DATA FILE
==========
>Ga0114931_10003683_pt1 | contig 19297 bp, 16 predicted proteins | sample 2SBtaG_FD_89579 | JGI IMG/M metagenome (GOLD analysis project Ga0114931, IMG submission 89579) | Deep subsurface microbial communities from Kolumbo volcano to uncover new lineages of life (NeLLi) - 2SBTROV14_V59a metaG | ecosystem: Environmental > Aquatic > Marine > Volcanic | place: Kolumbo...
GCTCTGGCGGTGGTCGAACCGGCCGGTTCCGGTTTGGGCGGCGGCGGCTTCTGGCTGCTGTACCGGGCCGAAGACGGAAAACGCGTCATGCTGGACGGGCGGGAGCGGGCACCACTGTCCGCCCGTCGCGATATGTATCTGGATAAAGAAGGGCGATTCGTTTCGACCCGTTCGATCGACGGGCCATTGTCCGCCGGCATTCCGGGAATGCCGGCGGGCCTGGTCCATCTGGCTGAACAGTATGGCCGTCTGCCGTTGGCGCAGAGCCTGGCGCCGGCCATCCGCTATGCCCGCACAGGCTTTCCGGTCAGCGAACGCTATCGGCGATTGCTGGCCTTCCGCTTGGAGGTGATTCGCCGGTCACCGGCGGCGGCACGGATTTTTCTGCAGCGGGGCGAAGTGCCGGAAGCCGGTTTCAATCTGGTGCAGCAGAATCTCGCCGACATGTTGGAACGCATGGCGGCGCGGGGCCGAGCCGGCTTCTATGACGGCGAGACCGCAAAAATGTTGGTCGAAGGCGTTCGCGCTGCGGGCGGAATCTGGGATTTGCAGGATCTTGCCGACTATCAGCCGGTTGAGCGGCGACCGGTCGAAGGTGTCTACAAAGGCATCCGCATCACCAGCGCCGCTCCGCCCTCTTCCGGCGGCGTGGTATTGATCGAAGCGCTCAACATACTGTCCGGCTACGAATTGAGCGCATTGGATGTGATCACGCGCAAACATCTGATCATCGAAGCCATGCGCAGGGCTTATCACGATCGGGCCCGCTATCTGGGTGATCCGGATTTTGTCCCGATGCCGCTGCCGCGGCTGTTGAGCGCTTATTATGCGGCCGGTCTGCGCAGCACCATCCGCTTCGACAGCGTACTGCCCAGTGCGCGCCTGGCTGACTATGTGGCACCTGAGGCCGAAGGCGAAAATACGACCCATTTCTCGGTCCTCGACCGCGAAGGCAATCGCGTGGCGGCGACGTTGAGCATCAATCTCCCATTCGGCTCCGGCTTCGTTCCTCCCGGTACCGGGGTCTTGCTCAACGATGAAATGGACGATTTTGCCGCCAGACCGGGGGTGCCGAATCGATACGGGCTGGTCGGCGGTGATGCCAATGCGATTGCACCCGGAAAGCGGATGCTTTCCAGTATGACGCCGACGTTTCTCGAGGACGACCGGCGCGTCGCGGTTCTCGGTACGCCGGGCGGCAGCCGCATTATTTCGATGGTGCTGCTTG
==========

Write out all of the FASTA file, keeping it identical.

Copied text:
>Ga0114931_10003683_pt1 | contig 19297 bp, 16 predicted proteins | sample 2SBtaG_FD_89579 | JGI IMG/M metagenome (GOLD analysis project Ga0114931, IMG submission 89579) | Deep subsurface microbial communities from Kolumbo volcano to uncover new lineages of life (NeLLi) - 2SBTROV14_V59a metaG | ecosystem: Environmental > Aquatic > Marine > Volcanic | place: Kolumbo...
GCTCTGGCGGTGGTCGAACCGGCCGGTTCCGGTTTGGGCGGCGGCGGCTTCTGGCTGCTGTACCGGGCCGAAGACGGAAAACGCGTCATGCTGGACGGGCGGGAGCGGGCACCACTGTCCGCCCGTCGCGATATGTATCTGGATAAAGAAGGGCGATTCGTTTCGACCCGTTCGATCGACGGGCCATTGTCCGCCGGCATTCCGGGAATGCCGGCGGGCCTGGTCCATCTGGCTGAACAGTATGGCCGTCTGCCGTTGGCGCAGAGCCTGGCGCCGGCCATCCGCTATGCCCGCACAGGCTTTCCGGTCAGCGAACGCTATCGGCGATTGCTGGCCTTCCGCTTGGAGGTGATTCGCCGGTCACCGGCGGCGGCACGGATTTTTCTGCAGCGGGGCGAAGTGCCGGAAGCCGGTTTCAATCTGGTGCAGCAGAATCTCGCCGACATGTTGGAACGCATGGCGGCGCGGGGCCGAGCCGGCTTCTATGACGGCGAGACCGCAAAAATGTTGGTCGAAGGCGTTCGCGCTGCGGGCGGAATCTGGGATTTGCAGGATCTTGCCGACTATCAGCCGGTTGAGCGGCGACCGGTCGAAGGTGTCTACAAAGGCATCCGCATCACCAGCGCCGCTCCGCCCTCTTCCGGCGGCGTGGTATTGATCGAAGCGCTCAACATACTGTCCGGCTACGAATTGAGCGCATTGGATGTGATCACGCGCAAACATCTGATCATCGAAGCCATGCGCAGGGCTTATCACGATCGGGCCCGCTATCTGGGTGATCCGGATTTTGTCCCGATGCCGCTGCCGCGGCTGTTGAGCGCTTATTATGCGGCCGGTCTGCGCAGCACCATCCGCTTCGACAGCGTACTGCCCAGTGCGCGCCTGGCTGACTATGTGGCACCTGAGGCCGAAGGCGAAAATACGACCCATTTCTCGGTCCTCGACCGCGAAGGCAATCGCGTGGCGGCGACGTTGAGCATCAATCTCCCATTCGGCTCCGGCTTCGTTCCTCCCGGTACCGGGGTCTTGCTCAACGATGAAATGGACGATTTTGCCGCCAGACCGGGGGTGCCGAATCGATACGGGCTGGTCGGCGGTGATGCCAATGCGATTGCACCCGGAAAGCGGATGCTTTCCAGTATGACGCCGACGTTTCTCGAGGACGACCGGCGCGTCGCGGTTCTCGGTACGCCGGGCGGCAGCCGCATTATTTCGATGGTGCTGCTTG